The Bitterroot’s Lake Como – What’s the Future?
The "most utilized recreation site" in the Forest Service's Northern Region is a little lake northwest of Darby - Lake Como.
With an estimated 200,000 visitors each year, Lake Como is a magnet for just about everybody who comes to the Bitterroot Valley. The popularity has only increased each year, and the Bitterroot National Forest is hoping to chart the future of the mountain lake.
A Management Plan will be written by the Bitterroot National Forest and local opinions and ideas are being encouraged at three meetings this month.
Tod McKay of the Bitterroot National Forest said the "open house" style of meetings will be:
McKay said the open houses are the first part of the planning process and can be a sort of brainstorming phase. Ideas of future uses are welcome. Maps will be available, along with some potential ideas that have been proposed.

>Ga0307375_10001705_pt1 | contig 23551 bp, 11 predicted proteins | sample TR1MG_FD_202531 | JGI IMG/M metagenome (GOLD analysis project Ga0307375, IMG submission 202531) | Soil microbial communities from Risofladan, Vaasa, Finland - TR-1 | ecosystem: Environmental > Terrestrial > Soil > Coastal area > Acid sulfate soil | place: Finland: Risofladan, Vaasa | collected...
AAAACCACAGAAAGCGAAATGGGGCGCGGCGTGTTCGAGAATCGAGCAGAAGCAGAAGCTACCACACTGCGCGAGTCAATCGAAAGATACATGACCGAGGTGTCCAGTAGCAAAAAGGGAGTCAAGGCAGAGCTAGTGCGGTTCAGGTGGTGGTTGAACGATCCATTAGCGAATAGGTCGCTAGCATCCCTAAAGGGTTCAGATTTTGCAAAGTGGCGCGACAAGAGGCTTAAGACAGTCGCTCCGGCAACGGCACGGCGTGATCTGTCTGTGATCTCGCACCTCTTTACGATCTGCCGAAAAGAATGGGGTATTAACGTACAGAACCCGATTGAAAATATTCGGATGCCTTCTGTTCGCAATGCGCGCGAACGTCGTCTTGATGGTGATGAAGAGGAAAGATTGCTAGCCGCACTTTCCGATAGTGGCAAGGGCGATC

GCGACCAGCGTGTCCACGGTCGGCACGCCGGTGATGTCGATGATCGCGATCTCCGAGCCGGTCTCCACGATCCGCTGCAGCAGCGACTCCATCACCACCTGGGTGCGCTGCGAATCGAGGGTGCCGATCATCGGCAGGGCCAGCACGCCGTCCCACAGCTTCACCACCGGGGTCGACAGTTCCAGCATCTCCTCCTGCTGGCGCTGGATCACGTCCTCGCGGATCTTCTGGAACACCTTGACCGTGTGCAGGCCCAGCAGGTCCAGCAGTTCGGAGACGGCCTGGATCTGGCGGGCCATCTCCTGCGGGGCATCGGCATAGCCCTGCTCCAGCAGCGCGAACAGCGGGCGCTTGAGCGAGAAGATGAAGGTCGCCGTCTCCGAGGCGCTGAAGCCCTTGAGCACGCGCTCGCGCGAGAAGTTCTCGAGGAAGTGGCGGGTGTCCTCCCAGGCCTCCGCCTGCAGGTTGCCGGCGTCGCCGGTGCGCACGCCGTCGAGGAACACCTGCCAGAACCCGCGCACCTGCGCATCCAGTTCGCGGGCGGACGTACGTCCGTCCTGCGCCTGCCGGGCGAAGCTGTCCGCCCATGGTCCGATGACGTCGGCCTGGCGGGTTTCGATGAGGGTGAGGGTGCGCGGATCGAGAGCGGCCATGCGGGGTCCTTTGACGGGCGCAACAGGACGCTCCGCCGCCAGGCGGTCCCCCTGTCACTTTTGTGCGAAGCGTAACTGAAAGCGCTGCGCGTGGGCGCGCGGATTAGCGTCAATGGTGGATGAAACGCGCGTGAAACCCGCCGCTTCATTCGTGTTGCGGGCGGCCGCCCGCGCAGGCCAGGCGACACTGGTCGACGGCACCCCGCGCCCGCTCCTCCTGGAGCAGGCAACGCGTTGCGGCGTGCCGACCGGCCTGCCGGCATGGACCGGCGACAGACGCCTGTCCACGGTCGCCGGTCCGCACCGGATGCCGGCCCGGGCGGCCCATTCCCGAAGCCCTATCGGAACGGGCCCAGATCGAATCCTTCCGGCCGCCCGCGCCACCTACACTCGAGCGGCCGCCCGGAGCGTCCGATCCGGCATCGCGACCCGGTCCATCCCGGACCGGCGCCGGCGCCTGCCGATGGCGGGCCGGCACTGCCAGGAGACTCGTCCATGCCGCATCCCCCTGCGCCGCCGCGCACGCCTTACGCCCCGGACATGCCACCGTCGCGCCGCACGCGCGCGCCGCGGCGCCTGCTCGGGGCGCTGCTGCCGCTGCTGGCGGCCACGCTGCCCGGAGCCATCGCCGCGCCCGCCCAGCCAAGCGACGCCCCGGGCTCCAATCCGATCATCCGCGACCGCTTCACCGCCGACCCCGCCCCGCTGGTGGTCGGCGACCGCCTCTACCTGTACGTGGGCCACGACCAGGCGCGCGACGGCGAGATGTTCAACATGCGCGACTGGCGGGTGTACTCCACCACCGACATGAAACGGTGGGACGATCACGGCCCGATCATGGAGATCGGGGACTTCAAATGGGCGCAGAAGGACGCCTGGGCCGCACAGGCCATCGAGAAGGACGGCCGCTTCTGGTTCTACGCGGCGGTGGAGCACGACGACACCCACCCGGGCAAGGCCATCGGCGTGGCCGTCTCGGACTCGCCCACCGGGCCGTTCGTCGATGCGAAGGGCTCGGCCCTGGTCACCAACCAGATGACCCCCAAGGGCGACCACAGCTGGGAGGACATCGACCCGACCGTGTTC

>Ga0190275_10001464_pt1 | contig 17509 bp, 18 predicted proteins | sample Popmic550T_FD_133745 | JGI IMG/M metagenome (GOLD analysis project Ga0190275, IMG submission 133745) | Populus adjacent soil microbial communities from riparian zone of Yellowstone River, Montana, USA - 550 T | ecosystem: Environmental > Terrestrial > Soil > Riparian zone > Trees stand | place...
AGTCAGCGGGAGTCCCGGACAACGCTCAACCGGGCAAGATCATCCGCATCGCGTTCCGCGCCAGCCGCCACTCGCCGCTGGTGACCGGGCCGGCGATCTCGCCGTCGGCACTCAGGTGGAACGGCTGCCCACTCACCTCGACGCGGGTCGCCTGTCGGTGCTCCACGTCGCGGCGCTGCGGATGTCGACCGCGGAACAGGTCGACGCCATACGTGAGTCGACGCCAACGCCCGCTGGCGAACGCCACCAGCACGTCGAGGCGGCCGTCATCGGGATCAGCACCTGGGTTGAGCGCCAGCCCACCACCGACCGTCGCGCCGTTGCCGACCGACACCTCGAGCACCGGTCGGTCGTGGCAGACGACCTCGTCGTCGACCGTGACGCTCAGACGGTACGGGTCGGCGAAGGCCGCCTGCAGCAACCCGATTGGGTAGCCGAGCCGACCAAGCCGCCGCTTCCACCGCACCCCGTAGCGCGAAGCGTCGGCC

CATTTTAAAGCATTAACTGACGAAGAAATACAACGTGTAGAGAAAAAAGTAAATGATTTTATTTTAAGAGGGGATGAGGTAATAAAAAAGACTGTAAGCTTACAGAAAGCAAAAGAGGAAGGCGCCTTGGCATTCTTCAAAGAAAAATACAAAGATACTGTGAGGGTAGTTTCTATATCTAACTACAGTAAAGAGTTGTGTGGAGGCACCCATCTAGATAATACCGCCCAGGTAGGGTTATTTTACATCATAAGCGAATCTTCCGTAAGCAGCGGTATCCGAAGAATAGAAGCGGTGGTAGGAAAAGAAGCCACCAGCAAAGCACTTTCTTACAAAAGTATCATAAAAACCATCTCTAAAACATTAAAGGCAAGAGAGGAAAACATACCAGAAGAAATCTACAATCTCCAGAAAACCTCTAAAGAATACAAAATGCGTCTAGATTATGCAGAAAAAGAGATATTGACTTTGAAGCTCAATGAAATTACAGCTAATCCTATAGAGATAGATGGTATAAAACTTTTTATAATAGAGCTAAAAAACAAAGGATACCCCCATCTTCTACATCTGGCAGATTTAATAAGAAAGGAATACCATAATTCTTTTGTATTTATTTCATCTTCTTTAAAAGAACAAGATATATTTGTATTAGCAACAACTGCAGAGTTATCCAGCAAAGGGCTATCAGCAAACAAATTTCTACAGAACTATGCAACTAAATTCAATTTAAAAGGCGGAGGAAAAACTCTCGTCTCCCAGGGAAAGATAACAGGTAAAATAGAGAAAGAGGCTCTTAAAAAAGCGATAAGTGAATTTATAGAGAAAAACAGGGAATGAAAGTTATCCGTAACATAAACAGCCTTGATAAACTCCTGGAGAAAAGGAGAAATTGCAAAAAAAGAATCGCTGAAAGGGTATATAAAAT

If you can't attend the meetings, use a comment form at the Bitterroot National Forest website. And, you can call Erica Strayer at the Darby/Sula Ranger District (406) 821-3913.
Current uses of the lake include summertime boating and swimming, hiking, mountain biking, horseback riding, camping, RV parking, along with skiing, snowshoeing and ice fishing in the winter.
Lake Como has been popular with humans from ancient times, with valuable artifacts, projectile points and stone tools found along the original shoreline. The lake's holding capacity was enlarged by a dam in the 1930s that provides irrigation water along the east side of the Bitterroot Valley in the Big Ditch. The Bitterroot irrigation District has continued improvements in the dam and the distribution canals since then.